Jaweria
  • Jaweria
Anyone can help me with Java programming problems?
MIT 6.00 Intro Computer Science (OCW)
jamiebookeater
  • jamiebookeater
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eSpeX
  • eSpeX
You would be better served if you were to simply ask the question you need assistance with.
Jaweria
  • Jaweria
alright thanks
Jaweria
  • Jaweria
I do have couple of questions on java I tried to solve them but still giving me an error

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Jaweria
  • Jaweria
as you can see this question: Write a for loop that prints in ascending order all the positive integers less than 200 that are divisible by both 2 and 3, separated by spaces. I tried everything for this question and now I deleted all my wrong answers!! because I was angry.
Jaweria
  • Jaweria
int i; for (i=0;i<200; i++) { if(i%2==0 i%3==0) { System.out.println [i]; } } This is what I had for an answer but still getting error
Opcode
  • Opcode
Try: ``` public class Main{ public static void main(String[] args) { for (int i = 1; i < 200; i++) { if ((i % 2) == 0 && (i % 3) == 0) { System.out.println(i); } } } } ```
anonymous
  • anonymous
What Opcode is saying is that you're missing a few elements: The main function (which tells the JVM what to do) The && operator (logical and, returns true iff both booleans are true) between i % 2 == 0 and i % 3 == 0 (because supposedly you want the number to be divisible by 2 and 3) Replace [] with () when declaring function arguments. VALID: System.out.println("") INVALID: System.out.println[]
anonymous
  • anonymous
daniel wats the difference between & and && in java
anonymous
  • anonymous
The problem is actually a grouping problem. The statement: if ((i %2) == 0 && (i % 3) == 0) needs additional parenthesis to group the checks together. if ( ( (i%2) == 0) && ( (i%3) == 0)) This will make the program work.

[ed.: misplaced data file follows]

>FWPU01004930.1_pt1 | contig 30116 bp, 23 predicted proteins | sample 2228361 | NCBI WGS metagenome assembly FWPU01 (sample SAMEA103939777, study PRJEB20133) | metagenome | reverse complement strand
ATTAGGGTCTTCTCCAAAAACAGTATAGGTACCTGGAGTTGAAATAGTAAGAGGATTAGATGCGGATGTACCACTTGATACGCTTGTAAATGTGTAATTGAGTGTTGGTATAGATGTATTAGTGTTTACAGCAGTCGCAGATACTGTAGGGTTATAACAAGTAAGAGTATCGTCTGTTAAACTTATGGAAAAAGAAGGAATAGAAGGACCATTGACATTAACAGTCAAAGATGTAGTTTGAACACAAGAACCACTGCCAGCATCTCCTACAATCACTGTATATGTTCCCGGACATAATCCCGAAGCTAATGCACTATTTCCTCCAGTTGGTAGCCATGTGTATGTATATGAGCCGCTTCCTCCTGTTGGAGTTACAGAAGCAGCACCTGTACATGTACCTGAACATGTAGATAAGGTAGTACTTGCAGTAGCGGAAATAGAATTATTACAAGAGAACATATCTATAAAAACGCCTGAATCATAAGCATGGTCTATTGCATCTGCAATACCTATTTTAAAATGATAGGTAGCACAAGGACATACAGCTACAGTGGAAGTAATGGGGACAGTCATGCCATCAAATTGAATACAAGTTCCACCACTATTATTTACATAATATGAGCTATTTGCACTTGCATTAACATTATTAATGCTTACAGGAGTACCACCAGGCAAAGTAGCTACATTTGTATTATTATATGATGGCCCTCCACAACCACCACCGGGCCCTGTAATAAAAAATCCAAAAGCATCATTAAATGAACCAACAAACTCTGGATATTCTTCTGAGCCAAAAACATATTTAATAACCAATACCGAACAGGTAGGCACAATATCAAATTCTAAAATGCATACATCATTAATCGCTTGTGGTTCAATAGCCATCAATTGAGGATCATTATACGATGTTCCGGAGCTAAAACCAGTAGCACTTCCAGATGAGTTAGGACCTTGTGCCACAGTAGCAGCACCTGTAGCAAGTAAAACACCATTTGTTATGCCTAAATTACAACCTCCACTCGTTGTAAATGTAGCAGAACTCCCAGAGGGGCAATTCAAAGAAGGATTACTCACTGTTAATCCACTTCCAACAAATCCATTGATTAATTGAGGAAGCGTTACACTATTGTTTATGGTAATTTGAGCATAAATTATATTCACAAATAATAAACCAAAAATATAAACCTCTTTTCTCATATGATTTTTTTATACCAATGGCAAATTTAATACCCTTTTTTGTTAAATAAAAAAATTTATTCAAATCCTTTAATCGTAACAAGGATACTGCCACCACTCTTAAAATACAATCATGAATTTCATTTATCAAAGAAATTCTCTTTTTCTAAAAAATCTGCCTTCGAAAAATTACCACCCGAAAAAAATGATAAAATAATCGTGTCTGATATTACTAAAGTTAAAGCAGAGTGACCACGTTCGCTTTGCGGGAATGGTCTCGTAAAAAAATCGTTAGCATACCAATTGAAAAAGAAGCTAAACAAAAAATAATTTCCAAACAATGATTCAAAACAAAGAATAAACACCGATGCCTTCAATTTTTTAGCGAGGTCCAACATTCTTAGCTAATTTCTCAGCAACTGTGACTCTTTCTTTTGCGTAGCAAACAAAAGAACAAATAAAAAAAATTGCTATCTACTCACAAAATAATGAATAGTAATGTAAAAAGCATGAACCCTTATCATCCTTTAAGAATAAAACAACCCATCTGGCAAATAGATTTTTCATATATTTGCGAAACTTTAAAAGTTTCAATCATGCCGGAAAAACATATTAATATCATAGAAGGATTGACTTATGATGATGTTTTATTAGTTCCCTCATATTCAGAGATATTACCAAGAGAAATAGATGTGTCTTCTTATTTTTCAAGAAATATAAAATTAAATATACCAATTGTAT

rsmith6559
  • rsmith6559
A single ampersand is a bit-wise and. A double ampersand ands boolean values.
Jaweria
  • Jaweria
Anyone please help me get started with this problem in java its due tonight.
Jaweria
  • Jaweria
Make a Java program that prints 3 lines and then uses one Turtle in one World to draw two digits or letters near the center. Learn to quickly write, save, test and improve programs outside of lab, and upload course work to Blackboard for credit, so this is not a problem.
Jaweria
  • Jaweria
1. Code in the main method three calls to method System.out.println( ... ) print on 3 separate lines your full name, your UAlbany NetId and the "iClicker ID" from the back of your iClicker The code that prints the ID of one of my iClickers is System.out.println( "348F05BE" ); 2. Under the lines that commanded the printing, code additional lines to make a World, and then make a Turtle in that World. Here's how: World wRef = new World( ); Turtle tRef = new Turtle( w ); The two assignments coded by the two = symbols cause two variables wRef and tRef to hold, as their values, references to two new objects.  wRef is NOT a World; tRef is NOT a Turtle. wRef is the name of a reference variable; it's ok to say, for short, wRef is a variable. Similarly, tRef is the variable your program will use to refer to a Turtle for the purpose of telling it (or he or she) to move forward, turn and put its (his or her) pen up or down. These points will be stressed soon but not right away. For now, just base your work on my example. 3. Finish the program to make the Turtle draw, the first above the second, near the middle of Project 1 Introduction to Computer Science ICSI201 Spring 2013the window, the any two different digits or letters of your iClicker ID UNLESS THEY ARE B or E. If you have a B or an E or both, replace them with other digits or letters from your iClicker ID. The only Turtle methods you are allowed to use now are tRef.forward( integer distance ) tRef.turn( double amount of rotation ) tRef.penUp( ) tRef.penDown( ) and, optionally, setPenColor(... ) and/or setPenWidth( ... ). The moveTo( ... ) and other methods are ok in FUTURE ASSIGNENTS, but NOT Project 1, because moveTo makes the problem solving practice you get too easy! Important: How to figure out solutions to problems like this: 1. Study my sample code and its results: Trace using a pencil what the Turtle does (it mostly moves in a straight line or turns in place a given number of degrees) in order to draw the B and the E. 2. Write original code to draw your two digits or letters. 3. Finish, test, perfect and enjoy the first digit or letter BEFORE trying to work on the second. 4. Figure out, code, test, and IMPROVE your artistic results JUST A LITTLE AT A TIME, running the program and seeing the results again and again. It is OK to use trial, error and correction, which is what I did.

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